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Government Executive Editor in Chief Tom Shoop, along with other editors and staff correspondents, look at the federal bureaucracy from the outside in.

Is Burning Man Really a Government-Free Zone?

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Flickr user Julia Wolf

Last week, our friends at National Journal reported on Grover Norquist’s announcement that he would be attending this year’s Burning Man event in Nevada’s Black Rock Desert. This was noteworthy for two reasons:

  • Norquist is a buttoned-down, conservative, Washington-based longtime anti-tax activist.
  • Burning Man is an annual artistic adventure in radical self-expression in which attendees, as NJ put it, “dress up in crazy costumes, waltz around naked, take copious amounts of illicit substances, and generally do whatever they want.”

So what attracted Norquist to the event? Well, Burning Man also professes to be an experiment in “radical self-reliance,” which “encourages the individual to discover, exercise and rely on his or her inner resources.”

That concept apparently appeals to the anti-government crusader in Norquist. (He’s famous for advocating cutting the federal establishment “down to the size where we can drown it in the bathtub.”)

“There's no government that organizes this," he told NJ. "That's what happens when nobody tells you what to do. You just figure it out. So Burning Man is a refutation of the argument that the state has a place in nature."

But is it?

Not really, argues Tom Berman at Vice. First of all, the federal government has a rather prominent role at Burning Man. The Interior Department’s Bureau of Land Management enforces a series of rules and regulations governing the closure of federal land for the event. (The document containing the restrictions runs to 20 pages.)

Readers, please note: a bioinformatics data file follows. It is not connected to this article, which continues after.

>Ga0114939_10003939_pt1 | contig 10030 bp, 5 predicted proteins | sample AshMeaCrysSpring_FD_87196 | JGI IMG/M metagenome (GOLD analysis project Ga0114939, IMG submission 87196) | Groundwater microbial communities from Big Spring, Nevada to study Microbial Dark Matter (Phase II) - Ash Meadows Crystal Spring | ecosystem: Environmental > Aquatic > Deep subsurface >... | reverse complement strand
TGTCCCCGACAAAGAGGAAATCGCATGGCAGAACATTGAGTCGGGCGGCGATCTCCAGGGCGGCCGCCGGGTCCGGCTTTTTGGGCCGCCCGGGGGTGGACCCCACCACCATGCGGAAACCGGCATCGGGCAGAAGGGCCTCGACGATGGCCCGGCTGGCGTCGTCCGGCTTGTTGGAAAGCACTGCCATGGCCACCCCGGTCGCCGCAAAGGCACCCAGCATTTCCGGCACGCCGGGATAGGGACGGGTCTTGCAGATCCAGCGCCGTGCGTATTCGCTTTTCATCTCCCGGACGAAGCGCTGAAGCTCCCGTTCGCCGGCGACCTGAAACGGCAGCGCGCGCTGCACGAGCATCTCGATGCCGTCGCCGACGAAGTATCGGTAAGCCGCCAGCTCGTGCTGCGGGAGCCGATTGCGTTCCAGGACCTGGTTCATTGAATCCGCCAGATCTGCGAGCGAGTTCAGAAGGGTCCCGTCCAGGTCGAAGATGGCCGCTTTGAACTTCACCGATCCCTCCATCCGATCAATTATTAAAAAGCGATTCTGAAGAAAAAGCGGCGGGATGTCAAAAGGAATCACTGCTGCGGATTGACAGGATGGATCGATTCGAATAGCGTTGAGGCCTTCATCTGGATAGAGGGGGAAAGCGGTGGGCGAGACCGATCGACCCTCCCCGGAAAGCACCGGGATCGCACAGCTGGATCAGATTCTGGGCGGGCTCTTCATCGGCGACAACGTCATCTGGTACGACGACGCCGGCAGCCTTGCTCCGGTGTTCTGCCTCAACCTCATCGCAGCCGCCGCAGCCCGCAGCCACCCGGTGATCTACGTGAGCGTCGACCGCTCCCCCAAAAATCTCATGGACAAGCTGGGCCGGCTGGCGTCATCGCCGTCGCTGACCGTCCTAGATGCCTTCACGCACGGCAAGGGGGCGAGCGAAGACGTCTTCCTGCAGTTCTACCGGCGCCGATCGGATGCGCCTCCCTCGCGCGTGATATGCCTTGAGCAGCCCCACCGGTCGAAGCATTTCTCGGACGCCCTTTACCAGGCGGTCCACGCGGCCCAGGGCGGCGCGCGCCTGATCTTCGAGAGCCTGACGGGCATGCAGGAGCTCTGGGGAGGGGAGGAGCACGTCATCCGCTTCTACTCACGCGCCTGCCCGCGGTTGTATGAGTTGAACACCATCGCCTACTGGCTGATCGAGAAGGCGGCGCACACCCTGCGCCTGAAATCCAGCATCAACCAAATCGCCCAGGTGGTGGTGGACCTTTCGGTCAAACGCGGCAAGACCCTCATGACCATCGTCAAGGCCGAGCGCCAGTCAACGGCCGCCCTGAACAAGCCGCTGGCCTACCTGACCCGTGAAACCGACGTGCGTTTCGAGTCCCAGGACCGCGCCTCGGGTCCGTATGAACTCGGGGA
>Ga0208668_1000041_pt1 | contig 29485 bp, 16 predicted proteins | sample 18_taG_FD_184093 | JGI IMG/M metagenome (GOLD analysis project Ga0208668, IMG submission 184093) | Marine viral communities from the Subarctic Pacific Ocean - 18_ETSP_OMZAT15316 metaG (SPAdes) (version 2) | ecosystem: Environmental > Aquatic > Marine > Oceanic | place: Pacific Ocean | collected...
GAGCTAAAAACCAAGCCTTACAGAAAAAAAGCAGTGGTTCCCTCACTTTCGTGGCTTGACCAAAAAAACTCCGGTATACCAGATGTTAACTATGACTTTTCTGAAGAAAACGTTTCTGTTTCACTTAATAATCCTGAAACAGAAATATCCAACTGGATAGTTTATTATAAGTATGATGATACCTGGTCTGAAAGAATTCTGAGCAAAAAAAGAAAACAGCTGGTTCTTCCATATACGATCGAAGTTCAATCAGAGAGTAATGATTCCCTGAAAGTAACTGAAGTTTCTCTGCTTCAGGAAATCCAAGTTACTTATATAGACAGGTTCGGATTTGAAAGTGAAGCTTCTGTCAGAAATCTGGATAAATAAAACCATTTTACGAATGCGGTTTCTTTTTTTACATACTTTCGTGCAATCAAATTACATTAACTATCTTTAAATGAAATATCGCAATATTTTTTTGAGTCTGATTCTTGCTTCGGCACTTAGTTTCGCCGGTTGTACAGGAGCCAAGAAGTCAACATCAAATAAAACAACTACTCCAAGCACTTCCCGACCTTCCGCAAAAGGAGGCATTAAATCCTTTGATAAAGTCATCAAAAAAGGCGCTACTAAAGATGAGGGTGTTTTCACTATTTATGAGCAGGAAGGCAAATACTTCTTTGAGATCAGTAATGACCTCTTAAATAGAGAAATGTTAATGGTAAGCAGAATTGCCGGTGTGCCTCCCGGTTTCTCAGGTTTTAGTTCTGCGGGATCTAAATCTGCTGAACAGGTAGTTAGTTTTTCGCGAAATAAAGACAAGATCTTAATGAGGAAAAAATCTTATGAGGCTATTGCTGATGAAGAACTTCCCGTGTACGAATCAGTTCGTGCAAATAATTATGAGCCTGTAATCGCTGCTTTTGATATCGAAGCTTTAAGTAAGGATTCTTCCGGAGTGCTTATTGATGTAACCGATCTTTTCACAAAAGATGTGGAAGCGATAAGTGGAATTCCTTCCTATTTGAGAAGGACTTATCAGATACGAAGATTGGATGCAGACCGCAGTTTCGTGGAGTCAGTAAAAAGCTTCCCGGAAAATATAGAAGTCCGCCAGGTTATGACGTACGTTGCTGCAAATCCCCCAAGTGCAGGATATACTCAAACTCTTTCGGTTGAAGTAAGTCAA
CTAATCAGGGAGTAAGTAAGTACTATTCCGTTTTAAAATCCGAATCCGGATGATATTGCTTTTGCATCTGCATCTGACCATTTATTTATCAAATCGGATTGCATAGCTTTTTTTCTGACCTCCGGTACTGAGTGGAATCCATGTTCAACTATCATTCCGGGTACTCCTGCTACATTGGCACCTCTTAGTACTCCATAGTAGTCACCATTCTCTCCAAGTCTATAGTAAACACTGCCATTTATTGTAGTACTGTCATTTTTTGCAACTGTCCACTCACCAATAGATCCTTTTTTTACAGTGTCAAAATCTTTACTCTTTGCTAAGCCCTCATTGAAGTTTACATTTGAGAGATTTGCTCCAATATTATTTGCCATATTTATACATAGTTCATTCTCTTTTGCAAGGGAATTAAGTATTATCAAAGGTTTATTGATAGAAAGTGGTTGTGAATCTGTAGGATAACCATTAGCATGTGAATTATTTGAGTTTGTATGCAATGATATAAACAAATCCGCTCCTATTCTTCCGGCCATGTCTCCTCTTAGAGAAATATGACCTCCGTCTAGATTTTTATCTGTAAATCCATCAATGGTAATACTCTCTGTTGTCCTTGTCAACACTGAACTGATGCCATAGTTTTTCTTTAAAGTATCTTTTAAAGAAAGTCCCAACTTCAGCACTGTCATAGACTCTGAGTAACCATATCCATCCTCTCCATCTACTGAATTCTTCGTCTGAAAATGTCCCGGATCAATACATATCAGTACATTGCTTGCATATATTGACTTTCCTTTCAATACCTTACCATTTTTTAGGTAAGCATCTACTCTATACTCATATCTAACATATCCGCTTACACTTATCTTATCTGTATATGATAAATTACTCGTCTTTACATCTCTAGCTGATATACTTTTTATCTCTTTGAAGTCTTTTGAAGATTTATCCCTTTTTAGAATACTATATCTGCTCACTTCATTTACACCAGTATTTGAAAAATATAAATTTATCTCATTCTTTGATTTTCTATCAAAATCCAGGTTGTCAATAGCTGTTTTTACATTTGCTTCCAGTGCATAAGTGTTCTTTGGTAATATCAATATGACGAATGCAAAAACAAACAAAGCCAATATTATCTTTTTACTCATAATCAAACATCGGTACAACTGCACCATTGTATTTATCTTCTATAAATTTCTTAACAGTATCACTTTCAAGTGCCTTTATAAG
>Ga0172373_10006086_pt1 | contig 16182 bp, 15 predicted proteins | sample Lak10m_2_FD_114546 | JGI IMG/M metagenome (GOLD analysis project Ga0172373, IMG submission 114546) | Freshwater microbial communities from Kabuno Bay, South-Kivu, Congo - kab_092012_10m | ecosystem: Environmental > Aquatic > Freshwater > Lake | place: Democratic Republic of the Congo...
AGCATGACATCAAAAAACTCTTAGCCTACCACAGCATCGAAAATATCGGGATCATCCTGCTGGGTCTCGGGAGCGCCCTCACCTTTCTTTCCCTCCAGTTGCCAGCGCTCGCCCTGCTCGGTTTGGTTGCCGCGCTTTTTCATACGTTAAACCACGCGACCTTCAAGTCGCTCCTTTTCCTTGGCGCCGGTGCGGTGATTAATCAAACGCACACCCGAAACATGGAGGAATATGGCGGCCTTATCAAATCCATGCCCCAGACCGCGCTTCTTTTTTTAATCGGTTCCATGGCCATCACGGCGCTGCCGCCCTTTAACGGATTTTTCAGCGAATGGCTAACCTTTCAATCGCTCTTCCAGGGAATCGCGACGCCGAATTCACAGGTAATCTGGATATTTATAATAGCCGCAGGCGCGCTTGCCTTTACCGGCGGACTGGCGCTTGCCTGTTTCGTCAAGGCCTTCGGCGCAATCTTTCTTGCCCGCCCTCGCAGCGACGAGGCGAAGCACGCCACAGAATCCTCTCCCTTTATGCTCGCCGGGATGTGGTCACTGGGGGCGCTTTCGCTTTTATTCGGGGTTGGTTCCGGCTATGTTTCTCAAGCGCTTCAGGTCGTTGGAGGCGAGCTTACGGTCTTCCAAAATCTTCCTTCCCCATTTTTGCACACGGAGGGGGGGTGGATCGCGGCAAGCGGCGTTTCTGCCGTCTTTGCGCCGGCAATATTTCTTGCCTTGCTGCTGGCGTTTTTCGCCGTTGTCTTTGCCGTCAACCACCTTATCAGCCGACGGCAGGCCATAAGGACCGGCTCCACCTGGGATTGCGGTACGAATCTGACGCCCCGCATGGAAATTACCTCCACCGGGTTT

On top of that, the structure under which Burning Man is set up and run looks suspiciously like a government. An official Burning Man Organization serves as an overall governing body. Ticket sales function as a tax on participants. A Department of Public Works implements a formal “city plan,” and stays around for for weeks afterward to restore the Burning Man site to its pre-event condition. The Black Rock Rangers are “facilitators of public safety,” a mellow version of a police force. The Emergency Services Department provides fire, medical, mental health and communications services. There’s even a Department of Mutant Vehicles to register Burning Man’s “art cars.”

All of which just goes to show that when it comes to providing a secure, free community in which basic needs are met and humans’ worst impulses are restrained, a little government (and, sometimes, a lot) apparently comes in handy.

Tom Shoop is vice president and editor in chief at Government Executive Media Group, where he oversees both print and online editorial operations. He started as associate editor of Government Executive magazine in 1989; launched the company’s flagship website, GovExec.com, in 1996; and was named editor in chief in 2007.

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